Newman says leave endangered Koalas out on a limb

Photo: Save the Australian Koala/Facebook

The battle to protect at-risk koalas is stepping up in Queensland after the federal government announced on April 30 that koalas would be listed as a vulnerable species in some states.

Federal environment minister Tony Burke said "at-risk koala populations in NSW, Queensland and the ACT would be included on the national list of threatened species, after a Senate inquiry last year found numbers were declining in Queensland and NSW," AAP reported on May 1.

Queensland Premier Campbell Newman immediately attacked the federal decision as more "green tape" that duplicated state regulations and hindered the state's building industry.

The May 2 Courier Mail reported that Australia Koala Foundation executive director Deb Tabart said she was "appalled" at Newman’s comments.

Tabart noted that 25,000 koalas had died under the state's planning regulatory provisions. She said the green tape accusation was ridiculous because developers would not need to provide any more documentation than already required.

She added that the Liberal National Party government view was in line with Newman's push to have the federal government hand over environmental powers to state and local governments.

“Newman's comments are predictable," she told the May 2 Courier Mail. “I've received a deluge of emails from people who are outraged.

“His are last century's views. Coming out with the old green tape line sounds fabulous but he doesn't [know] how enlightened a lot of voters are these days.”

Newman would do well to recall that protection of koalas has been a hot issue in Queensland politics in the past. The Goss Labor government was almost defeated in the mid 1990s after it tried to build a highway through the iconic koala habitat at Daisy Hill Forest on Brisbane's southside.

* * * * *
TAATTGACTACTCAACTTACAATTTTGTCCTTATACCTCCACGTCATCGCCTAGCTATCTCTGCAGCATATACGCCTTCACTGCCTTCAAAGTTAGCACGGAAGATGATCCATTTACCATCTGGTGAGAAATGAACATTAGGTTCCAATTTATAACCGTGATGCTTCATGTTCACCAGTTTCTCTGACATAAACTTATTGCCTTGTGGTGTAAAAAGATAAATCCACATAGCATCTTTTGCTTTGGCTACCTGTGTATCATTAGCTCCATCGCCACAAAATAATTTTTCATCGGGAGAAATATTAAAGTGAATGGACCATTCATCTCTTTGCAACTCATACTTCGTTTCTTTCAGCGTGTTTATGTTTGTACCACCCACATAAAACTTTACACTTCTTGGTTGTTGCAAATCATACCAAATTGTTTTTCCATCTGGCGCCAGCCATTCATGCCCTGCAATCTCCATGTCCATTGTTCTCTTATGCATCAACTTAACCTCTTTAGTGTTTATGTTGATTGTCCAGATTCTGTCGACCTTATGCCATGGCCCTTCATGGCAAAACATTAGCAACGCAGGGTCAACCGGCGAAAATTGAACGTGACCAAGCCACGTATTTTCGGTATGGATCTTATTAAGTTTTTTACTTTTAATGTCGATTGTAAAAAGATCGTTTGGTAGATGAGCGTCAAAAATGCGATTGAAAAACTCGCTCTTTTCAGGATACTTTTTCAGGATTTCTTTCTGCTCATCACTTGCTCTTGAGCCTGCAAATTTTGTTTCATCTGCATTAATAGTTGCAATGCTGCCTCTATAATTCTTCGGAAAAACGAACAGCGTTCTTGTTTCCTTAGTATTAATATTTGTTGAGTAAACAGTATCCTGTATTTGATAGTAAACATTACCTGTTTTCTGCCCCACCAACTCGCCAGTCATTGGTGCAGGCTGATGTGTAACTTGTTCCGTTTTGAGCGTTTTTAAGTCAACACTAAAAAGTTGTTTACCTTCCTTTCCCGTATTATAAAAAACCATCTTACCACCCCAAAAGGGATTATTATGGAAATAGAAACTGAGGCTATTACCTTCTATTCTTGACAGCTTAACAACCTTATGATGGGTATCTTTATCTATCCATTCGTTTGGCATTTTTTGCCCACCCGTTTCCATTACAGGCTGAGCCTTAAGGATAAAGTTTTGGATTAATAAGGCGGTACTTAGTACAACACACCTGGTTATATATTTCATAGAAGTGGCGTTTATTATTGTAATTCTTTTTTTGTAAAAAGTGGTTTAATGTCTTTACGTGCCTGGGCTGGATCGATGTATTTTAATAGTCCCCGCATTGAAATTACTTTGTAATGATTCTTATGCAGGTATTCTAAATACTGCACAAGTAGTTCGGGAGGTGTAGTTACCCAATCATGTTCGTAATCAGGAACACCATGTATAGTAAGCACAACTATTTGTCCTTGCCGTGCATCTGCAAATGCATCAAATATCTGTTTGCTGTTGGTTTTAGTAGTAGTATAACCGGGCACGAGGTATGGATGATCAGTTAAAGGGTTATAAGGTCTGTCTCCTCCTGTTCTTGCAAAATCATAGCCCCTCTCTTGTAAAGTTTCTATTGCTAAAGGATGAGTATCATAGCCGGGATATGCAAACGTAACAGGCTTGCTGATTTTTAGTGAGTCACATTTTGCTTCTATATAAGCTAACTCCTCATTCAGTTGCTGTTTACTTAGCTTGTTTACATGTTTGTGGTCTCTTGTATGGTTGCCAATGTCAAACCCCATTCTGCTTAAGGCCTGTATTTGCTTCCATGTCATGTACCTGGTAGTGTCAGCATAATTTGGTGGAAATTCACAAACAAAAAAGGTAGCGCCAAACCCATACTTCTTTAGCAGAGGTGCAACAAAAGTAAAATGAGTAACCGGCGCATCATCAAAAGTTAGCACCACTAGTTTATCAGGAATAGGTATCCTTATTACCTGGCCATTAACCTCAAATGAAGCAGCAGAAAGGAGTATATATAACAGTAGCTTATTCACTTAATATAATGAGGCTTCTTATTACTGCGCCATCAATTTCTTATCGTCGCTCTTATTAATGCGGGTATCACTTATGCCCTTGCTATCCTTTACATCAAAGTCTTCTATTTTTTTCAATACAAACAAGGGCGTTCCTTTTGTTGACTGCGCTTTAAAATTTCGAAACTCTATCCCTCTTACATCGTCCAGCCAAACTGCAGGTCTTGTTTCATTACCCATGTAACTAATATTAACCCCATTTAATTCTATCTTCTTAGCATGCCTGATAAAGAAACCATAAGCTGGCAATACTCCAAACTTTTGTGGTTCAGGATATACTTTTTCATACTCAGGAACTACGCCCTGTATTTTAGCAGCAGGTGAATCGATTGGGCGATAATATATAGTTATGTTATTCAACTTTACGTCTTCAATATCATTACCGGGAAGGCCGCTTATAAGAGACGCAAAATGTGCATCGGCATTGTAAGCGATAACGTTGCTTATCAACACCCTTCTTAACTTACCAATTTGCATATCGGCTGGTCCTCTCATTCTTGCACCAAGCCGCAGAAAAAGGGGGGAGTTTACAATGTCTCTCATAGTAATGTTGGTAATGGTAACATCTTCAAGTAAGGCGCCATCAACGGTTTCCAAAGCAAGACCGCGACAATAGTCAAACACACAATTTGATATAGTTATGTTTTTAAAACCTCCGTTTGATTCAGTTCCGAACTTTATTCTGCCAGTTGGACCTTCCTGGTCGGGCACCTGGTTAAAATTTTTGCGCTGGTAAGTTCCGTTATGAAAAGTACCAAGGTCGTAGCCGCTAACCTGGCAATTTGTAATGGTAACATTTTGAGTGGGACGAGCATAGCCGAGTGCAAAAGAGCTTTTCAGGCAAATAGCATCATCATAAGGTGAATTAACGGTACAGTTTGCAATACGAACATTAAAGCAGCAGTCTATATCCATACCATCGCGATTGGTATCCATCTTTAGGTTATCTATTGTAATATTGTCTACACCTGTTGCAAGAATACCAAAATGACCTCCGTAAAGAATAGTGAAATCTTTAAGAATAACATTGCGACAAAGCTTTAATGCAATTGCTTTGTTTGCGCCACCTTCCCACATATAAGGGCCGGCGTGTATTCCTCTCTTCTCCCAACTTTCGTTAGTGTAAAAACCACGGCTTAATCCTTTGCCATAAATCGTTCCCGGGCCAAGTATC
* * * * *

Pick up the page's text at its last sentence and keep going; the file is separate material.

Then state environment minister Molly Robson lost her seat over the issue, after mass rallies of koala supporters angrily rejected the state government's plans.

[For more information, visit: www.savethekoala.com.]



Comments

It's a shame that developers aren't forced to use the Precautionary Principle, an expression of a need by decision-makers to anticipate harm before it occurs. Within this element lies an implicit reversal of the onus of proof: under the precautionary principle it is the responsibility of an activity proponent to establish that the proposed activity will not (or is very unlikely to) result in significant harm.

Brisbane city Council does even have a koala map or a koala habitat. They do not know where they are or what habitat needs protecting.

There are thousands of trees that were planted by BQCC at Wacol but the actual area of plantings is very small compared to the overall area of green space that could have been planted.

It is very hypocritical of Newman. It did not take him long to learn how to spin

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